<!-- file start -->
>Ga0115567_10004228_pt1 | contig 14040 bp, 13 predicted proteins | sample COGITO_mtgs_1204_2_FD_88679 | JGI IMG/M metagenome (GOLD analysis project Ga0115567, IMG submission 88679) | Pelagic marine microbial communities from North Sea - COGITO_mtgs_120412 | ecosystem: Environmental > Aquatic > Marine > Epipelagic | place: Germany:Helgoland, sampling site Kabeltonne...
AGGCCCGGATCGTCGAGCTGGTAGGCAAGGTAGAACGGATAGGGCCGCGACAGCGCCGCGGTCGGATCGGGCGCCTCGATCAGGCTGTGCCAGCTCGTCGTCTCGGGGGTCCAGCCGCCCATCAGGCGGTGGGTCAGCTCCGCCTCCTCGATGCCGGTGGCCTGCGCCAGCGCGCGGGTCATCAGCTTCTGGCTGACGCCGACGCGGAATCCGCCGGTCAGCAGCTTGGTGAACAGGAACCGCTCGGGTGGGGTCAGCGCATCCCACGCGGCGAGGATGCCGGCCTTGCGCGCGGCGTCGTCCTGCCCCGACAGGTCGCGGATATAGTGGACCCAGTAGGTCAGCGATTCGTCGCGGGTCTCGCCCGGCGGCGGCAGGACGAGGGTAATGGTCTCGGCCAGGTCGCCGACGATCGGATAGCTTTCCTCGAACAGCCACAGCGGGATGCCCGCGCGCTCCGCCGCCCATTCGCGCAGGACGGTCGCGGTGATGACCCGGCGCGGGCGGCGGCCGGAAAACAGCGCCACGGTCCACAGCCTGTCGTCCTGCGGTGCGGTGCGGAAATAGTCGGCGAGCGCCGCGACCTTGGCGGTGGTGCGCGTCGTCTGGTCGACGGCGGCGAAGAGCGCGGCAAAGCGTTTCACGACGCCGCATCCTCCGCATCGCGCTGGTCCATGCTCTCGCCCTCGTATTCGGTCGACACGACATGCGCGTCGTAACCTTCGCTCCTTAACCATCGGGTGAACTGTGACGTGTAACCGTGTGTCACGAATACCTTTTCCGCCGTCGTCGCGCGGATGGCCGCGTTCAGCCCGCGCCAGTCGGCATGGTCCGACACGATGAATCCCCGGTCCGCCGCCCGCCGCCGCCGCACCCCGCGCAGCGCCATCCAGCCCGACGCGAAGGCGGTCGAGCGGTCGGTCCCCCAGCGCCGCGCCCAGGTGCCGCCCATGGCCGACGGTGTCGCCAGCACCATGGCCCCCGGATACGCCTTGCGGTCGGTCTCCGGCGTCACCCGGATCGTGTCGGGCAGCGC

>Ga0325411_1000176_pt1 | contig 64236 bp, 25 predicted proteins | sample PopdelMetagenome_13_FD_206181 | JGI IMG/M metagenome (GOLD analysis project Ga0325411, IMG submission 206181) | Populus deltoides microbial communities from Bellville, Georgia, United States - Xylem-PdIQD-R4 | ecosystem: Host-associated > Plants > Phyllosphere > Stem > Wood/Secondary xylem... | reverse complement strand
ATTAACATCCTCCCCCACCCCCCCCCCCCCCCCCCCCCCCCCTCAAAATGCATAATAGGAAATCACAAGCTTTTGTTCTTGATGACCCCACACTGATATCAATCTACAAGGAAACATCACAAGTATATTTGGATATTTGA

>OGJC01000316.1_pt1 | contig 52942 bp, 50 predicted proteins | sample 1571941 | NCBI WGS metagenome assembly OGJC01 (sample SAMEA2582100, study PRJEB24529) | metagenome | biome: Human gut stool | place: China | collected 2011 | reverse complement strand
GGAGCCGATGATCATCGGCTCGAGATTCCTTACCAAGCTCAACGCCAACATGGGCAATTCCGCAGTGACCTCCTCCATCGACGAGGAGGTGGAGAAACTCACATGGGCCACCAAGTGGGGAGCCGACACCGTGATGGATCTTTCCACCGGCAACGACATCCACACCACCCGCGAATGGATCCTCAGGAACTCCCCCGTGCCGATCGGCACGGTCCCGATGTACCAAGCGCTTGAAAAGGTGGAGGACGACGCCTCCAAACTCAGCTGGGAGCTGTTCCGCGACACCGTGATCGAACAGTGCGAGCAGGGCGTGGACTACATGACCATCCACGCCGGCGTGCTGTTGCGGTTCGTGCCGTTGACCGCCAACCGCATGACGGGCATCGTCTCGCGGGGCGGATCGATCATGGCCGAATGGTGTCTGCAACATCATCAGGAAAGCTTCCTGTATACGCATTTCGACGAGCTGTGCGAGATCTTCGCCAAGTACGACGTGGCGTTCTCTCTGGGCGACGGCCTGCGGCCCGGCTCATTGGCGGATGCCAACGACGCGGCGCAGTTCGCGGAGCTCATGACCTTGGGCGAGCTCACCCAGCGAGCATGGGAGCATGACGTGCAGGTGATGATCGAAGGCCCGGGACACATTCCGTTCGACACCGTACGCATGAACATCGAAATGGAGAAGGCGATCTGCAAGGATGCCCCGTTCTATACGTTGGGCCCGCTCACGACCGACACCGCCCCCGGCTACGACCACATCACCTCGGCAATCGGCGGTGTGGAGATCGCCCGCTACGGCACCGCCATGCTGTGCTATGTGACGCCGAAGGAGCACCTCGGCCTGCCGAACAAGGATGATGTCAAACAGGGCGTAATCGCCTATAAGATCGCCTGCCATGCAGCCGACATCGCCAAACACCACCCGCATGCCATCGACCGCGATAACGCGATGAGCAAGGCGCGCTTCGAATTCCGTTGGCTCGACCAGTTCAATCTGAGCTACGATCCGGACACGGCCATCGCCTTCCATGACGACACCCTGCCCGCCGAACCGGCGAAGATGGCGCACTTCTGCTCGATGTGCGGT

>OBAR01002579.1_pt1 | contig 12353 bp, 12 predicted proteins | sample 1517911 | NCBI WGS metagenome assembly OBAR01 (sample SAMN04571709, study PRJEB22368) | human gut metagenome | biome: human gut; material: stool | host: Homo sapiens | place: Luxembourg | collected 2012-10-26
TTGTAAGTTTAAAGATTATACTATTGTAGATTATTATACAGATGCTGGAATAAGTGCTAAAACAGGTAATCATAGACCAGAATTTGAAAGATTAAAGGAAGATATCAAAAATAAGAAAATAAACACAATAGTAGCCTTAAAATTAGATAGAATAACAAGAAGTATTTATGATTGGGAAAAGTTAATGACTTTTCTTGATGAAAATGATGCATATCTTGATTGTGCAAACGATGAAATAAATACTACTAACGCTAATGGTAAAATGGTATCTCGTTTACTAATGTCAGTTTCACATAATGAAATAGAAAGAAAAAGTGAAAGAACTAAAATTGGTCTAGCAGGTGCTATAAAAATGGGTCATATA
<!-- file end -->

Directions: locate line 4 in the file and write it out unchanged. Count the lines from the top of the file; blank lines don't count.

ATTAACATCCTCCCCCACCCCCCCCCCCCCCCCCCCCCCCCCTCAAAATGCATAATAGGAAATCACAAGCTTTTGTTCTTGATGACCCCACACTGATATCAATCTACAAGGAAACATCACAAGTATATTTGGATATTTGA